Hall of Famer
He sounds like a really crappy coach....
When Kugler says jump, his players ask 'how high?'
December 9, 2012 12:21 am
By Ron Cook / Pittsburgh Post-Gazette
First, there was former Pitt line coach Joe Moore, perhaps Pittsburgh's most revered football coach. "There are levels of goodness and levels of greatness," former Pitt tackle Jim Sweeney said after Moore's death in 2003. "Then, there's the level just below God. That's where I put coach Moore."
Then, there is Steelers defensive coordinator Dick LeBeau. His players adore him. "If he tells us to jump off a cliff, I believe we would do it," former Steelers defensive end Aaron Smith once said. "If he tells us to do anything, we do it because we know it's the right thing."
Now, there is Steelers offensive line coach Sean Kugler. He doesn't have Moore-status here just yet or LeBeau-status. But he was well on his way. "Every one of us would run through a wall for him," guard Willie Colon said last week.
Kugler shares a common trait with Moore and LeBeau. That is a big reason Texas-El Paso -- his alma mater -- reached out to him late last week to make him its head coach. Steelers coach Mike Tomlin sees it in Kugler, who will finish his season with the Steelers.
"The players know he's doing everything he can to make them better. When guys are trying to be the very best they can be and they want to stay in this business for as long as they can, they're going to respect any coach who works that hard trying to extend their career."
It takes most coaches years to build the relationship that Kugler has with his players, if they ever do. Kugler is in just his third season with the Steelers. He doesn't waste time.
Tomlin talked about Kugler's "demeanor and disposition being assets. ... His glass is always half-full." Colon talked about Kugler's willingness to "chop your head off when you aren't doing right, but he never does it in a way that embarrasses you. And he's always the first guy to pick you up." Kugler said it's just a matter of "being honest and upfront" with the players. "They want to be told what they have to do to be successful. If you are consistent with them, they're going to respond. I'm lucky. I never have a bad day with this group. They never complain, no matter what I ask them to do. And they always give me their best. I never have any doubts about that."
The latest example happened before the game Sunday against the Baltimore Ravens. Kugler asked All-Pro center Maurkice Pouncey to leave his comfort zone and move to left guard in place of the injured Colon. Backup Doug Legursky could have played left guard, but he is much better at center. "He never hesitated," Kugler said of Pouncey. "He said, 'Whatever you need for the team, coach.' I knew that's what he was going to say. That's the type of player he is. That's the type of person."
Somehow, the Steelers were able to beat the Ravens with Pouncey at left guard, Legursky at center and rookie Kelvin Beachum making his first NFL start at right tackle. Beachum became the third man to start at the position this season after injuries to Marcus Gilbert and Mike Adams. It didn't matter. He and the other linemen played a strong game, maybe their best of the season.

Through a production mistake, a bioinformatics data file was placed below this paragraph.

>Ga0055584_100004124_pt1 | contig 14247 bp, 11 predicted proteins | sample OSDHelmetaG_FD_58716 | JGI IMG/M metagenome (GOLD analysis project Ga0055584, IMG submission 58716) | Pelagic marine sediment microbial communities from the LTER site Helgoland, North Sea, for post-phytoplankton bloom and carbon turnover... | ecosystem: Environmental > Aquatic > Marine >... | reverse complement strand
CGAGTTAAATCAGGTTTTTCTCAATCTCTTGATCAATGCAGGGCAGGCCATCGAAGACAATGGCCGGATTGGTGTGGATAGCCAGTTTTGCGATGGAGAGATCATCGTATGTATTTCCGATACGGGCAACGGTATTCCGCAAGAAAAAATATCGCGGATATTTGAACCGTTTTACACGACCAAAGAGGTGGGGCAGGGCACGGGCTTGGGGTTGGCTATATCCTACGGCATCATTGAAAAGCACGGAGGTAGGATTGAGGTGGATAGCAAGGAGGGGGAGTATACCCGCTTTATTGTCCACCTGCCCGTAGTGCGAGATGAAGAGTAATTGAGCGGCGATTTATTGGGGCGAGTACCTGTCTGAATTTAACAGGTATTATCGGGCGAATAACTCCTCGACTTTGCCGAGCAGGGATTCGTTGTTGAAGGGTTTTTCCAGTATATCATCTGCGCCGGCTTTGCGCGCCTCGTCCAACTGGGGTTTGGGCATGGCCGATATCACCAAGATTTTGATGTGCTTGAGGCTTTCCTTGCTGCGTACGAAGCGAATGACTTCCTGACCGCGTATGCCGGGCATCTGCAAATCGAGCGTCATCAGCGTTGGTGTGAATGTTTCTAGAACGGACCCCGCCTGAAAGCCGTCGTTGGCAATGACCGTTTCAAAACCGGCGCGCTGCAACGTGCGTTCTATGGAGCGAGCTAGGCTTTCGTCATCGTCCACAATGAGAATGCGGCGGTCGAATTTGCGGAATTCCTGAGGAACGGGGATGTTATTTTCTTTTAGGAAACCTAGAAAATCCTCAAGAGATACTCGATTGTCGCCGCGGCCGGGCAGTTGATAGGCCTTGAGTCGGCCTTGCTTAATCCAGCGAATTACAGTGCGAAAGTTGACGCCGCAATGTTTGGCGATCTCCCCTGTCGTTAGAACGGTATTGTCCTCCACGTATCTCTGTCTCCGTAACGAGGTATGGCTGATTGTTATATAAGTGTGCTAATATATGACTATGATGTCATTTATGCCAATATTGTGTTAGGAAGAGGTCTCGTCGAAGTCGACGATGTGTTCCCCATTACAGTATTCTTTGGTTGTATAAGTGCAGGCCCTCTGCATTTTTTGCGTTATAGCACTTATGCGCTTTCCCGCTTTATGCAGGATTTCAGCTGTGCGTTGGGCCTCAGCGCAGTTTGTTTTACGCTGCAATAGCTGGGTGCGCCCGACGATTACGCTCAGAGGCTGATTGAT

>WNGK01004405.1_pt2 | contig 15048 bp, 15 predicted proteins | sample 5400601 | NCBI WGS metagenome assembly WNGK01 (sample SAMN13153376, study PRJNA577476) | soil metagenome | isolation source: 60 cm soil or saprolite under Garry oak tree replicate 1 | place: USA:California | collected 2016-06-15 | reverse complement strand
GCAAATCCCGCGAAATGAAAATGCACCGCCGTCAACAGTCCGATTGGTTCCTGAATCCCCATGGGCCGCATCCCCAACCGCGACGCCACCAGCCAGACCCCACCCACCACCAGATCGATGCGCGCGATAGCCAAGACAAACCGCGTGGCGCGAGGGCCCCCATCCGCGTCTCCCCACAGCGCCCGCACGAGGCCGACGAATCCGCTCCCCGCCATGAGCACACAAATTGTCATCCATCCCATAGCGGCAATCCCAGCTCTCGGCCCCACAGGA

Juggling players is nothing new to Kugler. Last season, the Steelers started a different offensive line in each of the first seven games because of injuries or ineffectiveness. In 2010, they made it to Super Bowl XLV despite having only three linemen -- left guard Chris Kemoeatu, Pouncey and right tackle Flozell Adams -- play exclusively at one position. The projected line Kugler inherited before that season had left tackle Max Starks, left guard Kemoeatu, center Justin Hartwig, right guard Trai Essex and right tackle Colon. The line that started in the Super Bowl six months later was, from left to right, Jonathan Scott, Kemoeatu, Legursky, Foster and Adams.
That's some serious juggling.
"Nothing stops. The game goes on," Kugler said. "You've got to prepare and you've got to win. You've got to answer the challenge."
Starks said Kugler "makes the game simple" for the linemen. Tomlin talked of Kugler being a "very fluid communicator ... a great educator." Colon merely gushed. "[Kugler] prepares us like no coach I've ever been around. I've never gone into a game, asking, 'Is this the right scheme against this defense?' We believe in him and he believes in us."
Colon might be closer to Kugler than the other linemen. He called Kugler "my rock" when he missed all but the first game last season and all of the 2010 season with injuries. "He had the other guys to get ready and worry about, but he never turned his back on me. I would call him in the wee hours of the morning when I was feeling down. It was like he was my 24-hour hotline. He kept me going. He was my inspiration."
Kugler still is.
"He gives you everything he's got to make you better," Colon said. "He expects the same out of you. He demands so much."
Kugler gets it from his players, all of it. Since he's been with the Steelers, their line has been better collectively than the individual parts indicate it should be.
Moore got the same results from his linemen. "He could make you believe you were better than you were," former Pitt offensive tackle Mark May said.
Moore wasn't just respected by his linemen at each of his coaching stops. He was worshiped.
Kugler is getting there. Quickly.
First Published December 9, 2012 12:00 am